Alberta’s Sharkasaurus accepted into Blood in the Snow Film Festival, set to make small screen debut

CALGARY — The Ballad of Sharkasaurus continues.

With filming and post-production of the Alberta-based western horror movie now complete, it has been accepted into the Blood in the Snow Film Festival which will air on Super Channel later this month.

“It’s really funny,” said writer and director Spencer Estabrooks.

“There’s always stuff that changes, I wrote the beginning into and outro scene with a little more detail but we were just so rushed for time we had to end up improvising. I kind of like what I shot better than what I wrote.”

Along with being making the film available to a North America-wide audience, being accepted into a film festival means Sharkasaurus can now be nominated for the Canadian Screen Awards.

“It’s kind of a cool thing,” said Estabrooks.

Normally held in Toronto each year, Estabrooks says the Blood in the Snow Film Festival is the largest genre-based festival in Canada.

“Now it’s playing across Canada on Super Channel, which has the potential to have a lot more people watching it,” he said. “It will be a bigger audience.”

The online festival runs Oct. 28 to Nov. 7.

The brainchild of Estabrooks, Sharkasaurus was originally conceived as a 10-minute short film after he won the first-ever TELUS Storyhive prize.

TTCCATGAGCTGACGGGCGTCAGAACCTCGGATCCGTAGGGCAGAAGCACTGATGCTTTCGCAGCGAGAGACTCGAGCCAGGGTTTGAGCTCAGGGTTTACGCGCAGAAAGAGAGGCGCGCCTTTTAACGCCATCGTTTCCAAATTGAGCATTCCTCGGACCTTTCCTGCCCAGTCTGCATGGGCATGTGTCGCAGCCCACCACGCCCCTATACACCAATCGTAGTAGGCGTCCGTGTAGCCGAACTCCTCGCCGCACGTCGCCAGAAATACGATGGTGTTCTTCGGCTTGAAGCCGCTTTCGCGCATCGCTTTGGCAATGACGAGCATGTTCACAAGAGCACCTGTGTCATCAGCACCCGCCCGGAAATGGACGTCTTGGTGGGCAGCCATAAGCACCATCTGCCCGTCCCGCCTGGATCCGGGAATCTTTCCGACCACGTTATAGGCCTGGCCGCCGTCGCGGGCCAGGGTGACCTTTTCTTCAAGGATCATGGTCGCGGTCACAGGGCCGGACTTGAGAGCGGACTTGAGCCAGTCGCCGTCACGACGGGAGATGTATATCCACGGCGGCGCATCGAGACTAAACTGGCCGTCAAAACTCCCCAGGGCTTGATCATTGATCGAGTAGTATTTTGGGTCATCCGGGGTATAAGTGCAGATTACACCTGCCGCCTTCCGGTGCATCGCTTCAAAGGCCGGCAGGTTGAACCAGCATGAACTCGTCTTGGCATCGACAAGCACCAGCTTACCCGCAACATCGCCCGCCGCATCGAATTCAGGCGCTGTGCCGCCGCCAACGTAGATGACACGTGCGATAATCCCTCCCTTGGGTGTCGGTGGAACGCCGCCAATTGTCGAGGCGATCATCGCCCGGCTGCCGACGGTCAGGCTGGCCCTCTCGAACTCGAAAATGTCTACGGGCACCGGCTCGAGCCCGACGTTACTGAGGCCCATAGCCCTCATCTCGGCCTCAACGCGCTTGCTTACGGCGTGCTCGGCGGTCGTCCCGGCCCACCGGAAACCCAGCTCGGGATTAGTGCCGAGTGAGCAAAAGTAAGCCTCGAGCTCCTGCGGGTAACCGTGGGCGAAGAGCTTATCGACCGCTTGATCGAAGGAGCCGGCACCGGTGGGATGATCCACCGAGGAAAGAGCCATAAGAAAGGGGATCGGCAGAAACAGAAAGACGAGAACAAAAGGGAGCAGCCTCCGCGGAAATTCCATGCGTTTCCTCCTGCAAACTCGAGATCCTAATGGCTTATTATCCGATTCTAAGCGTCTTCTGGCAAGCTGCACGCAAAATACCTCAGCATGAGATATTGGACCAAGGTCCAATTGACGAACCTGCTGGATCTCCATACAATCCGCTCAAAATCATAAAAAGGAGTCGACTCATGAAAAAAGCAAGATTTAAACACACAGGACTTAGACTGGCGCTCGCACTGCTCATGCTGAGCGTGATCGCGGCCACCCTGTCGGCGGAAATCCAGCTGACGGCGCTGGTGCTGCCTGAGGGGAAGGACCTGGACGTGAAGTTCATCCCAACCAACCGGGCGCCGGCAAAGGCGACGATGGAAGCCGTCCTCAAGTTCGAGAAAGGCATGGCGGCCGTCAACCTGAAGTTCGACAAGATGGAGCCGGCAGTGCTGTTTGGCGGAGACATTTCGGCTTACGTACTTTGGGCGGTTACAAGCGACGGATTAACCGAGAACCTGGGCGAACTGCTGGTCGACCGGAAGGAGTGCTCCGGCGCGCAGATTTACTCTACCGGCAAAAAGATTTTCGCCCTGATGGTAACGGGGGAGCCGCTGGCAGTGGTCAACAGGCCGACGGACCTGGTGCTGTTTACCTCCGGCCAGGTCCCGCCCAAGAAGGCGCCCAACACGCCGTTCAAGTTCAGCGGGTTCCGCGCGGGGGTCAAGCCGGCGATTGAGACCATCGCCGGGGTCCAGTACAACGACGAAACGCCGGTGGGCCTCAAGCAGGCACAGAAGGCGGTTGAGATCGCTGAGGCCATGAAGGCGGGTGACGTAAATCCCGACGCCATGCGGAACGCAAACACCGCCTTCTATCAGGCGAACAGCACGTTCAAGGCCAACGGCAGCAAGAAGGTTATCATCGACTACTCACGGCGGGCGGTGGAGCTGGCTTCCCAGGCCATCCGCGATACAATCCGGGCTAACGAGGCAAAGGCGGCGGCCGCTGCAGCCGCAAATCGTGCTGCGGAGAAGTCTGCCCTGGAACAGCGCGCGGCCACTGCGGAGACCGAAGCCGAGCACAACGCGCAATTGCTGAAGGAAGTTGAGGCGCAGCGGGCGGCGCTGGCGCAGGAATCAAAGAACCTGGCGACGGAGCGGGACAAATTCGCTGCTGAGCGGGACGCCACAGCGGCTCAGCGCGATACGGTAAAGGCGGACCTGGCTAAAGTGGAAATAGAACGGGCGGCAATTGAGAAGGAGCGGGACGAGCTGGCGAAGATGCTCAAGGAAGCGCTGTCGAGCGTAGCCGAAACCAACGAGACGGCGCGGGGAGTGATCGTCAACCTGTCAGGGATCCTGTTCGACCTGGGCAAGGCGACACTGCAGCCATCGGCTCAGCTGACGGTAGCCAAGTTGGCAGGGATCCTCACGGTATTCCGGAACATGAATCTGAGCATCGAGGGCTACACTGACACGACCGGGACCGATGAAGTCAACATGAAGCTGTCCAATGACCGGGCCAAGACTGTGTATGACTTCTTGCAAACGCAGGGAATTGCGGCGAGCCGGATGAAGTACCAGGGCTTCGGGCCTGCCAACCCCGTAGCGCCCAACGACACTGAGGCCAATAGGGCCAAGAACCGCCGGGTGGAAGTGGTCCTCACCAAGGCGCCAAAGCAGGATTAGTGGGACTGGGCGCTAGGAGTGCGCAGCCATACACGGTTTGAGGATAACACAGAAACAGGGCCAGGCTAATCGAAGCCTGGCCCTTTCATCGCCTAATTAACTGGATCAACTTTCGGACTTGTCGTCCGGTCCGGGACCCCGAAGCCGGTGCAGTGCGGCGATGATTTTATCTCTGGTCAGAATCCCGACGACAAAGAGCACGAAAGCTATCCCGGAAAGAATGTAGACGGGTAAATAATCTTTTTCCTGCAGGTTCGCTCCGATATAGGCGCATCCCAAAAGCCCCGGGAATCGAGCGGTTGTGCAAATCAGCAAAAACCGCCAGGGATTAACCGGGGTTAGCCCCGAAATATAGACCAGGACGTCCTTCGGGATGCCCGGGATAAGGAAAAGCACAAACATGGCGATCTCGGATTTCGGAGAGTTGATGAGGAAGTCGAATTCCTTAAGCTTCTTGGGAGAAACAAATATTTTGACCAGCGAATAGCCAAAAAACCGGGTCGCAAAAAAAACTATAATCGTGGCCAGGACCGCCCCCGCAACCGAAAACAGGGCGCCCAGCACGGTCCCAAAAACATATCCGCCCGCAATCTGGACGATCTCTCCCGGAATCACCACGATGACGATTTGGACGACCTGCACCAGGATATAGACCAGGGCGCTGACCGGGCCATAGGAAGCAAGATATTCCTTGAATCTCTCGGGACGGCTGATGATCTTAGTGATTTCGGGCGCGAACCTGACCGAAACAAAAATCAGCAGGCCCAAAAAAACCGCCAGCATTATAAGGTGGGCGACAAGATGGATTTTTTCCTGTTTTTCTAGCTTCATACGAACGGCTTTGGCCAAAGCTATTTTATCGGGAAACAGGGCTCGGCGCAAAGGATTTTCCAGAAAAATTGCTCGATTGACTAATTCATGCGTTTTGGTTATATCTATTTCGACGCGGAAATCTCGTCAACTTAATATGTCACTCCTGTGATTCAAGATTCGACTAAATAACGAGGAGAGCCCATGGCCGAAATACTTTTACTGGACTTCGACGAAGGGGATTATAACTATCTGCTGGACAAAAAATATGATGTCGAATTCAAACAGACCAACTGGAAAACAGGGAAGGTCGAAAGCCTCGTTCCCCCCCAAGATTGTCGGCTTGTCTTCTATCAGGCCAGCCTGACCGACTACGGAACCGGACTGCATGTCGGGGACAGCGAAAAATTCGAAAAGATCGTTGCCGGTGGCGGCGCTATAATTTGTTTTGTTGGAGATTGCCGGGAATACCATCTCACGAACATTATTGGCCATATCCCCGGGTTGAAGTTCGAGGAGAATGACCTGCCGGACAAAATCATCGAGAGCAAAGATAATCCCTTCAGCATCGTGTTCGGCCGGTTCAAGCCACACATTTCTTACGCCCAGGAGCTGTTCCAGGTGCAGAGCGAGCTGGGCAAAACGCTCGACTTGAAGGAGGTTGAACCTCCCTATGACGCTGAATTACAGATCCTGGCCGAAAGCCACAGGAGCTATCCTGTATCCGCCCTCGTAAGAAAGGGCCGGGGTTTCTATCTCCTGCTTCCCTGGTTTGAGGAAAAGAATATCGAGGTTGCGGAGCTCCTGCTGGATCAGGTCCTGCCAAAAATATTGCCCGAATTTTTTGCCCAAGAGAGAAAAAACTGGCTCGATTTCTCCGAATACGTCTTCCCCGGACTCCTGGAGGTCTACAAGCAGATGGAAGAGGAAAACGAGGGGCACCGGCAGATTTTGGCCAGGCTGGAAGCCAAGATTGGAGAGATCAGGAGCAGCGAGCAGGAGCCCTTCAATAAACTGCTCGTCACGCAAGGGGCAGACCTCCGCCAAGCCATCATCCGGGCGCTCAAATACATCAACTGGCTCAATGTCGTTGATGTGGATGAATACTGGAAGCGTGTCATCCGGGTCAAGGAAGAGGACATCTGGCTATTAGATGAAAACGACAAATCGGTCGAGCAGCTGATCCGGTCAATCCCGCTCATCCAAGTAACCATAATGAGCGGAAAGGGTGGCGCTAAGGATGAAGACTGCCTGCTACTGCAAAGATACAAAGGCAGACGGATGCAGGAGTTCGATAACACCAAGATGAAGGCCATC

Thr short developed a minor cult following after touring film festivals around the globe, leading to the creation of a graphic novel with the help of Renegade Arts Entertainment based in Canmore. A nearly three-metre high cardboard cut-out was created, and Estabrooks and crew spent the next year taking the book and Sharkasaurus to horror and comic conventions.

For the movie, the 14-metre Sharkasuarus suit was designed and built by artist Brian Cooley, who is best known for sculpting life-sized dinos for the Royal Tyrrell Museum and National Geographic

The storyline involves a group of coal miners who unearth a Sharkasaurus — a half-megalodon, half-tyrannosaurus — in the Badlands of central Alberta, which then wreaks havoc on the town of Drumheller and its inhabitants.

Filming of the 14-minute feature took two days, which was done at CL Ranch west of Calgary, which was once home to productions like Lonesome Dove and Hell on Wheels.

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